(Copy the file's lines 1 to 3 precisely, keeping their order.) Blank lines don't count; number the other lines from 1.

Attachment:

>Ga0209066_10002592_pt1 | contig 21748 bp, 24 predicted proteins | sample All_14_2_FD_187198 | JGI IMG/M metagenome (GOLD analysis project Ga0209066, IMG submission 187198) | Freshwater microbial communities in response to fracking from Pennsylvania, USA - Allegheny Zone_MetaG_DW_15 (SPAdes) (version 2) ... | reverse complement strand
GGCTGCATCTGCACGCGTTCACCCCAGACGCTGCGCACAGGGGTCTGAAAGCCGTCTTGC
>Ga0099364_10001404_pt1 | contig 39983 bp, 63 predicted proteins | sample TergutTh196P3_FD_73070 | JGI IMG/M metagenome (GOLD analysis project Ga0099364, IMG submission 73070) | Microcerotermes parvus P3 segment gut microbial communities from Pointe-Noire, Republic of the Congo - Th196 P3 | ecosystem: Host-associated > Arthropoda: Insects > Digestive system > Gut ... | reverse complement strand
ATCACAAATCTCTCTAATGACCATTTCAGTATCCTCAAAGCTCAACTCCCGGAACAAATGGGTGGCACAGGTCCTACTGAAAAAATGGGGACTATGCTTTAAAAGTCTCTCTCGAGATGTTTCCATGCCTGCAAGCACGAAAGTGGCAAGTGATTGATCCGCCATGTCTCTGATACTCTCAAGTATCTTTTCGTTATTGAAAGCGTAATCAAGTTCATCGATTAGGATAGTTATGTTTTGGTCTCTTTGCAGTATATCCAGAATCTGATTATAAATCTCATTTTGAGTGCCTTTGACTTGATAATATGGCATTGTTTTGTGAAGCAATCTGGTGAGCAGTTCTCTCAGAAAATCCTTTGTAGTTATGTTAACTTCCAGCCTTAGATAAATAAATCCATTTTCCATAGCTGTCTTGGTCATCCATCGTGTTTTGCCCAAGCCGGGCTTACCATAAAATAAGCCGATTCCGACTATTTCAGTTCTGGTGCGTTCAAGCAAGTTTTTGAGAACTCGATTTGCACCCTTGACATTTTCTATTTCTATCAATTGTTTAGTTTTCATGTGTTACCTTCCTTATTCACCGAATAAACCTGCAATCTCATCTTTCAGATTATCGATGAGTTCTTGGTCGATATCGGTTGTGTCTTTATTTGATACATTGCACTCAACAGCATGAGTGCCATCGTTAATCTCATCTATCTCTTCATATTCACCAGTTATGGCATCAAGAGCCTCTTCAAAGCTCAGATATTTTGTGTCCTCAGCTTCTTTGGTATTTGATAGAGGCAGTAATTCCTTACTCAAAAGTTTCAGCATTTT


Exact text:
>Ga0209066_10002592_pt1 | contig 21748 bp, 24 predicted proteins | sample All_14_2_FD_187198 | JGI IMG/M metagenome (GOLD analysis project Ga0209066, IMG submission 187198) | Freshwater microbial communities in response to fracking from Pennsylvania, USA - Allegheny Zone_MetaG_DW_15 (SPAdes) (version 2) ... | reverse complement strand
GGCTGCATCTGCACGCGTTCACCCCAGACGCTGCGCACAGGGGTCTGAAAGCCGTCTTGC
>Ga0099364_10001404_pt1 | contig 39983 bp, 63 predicted proteins | sample TergutTh196P3_FD_73070 | JGI IMG/M metagenome (GOLD analysis project Ga0099364, IMG submission 73070) | Microcerotermes parvus P3 segment gut microbial communities from Pointe-Noire, Republic of the Congo - Th196 P3 | ecosystem: Host-associated > Arthropoda: Insects > Digestive system > Gut ... | reverse complement strand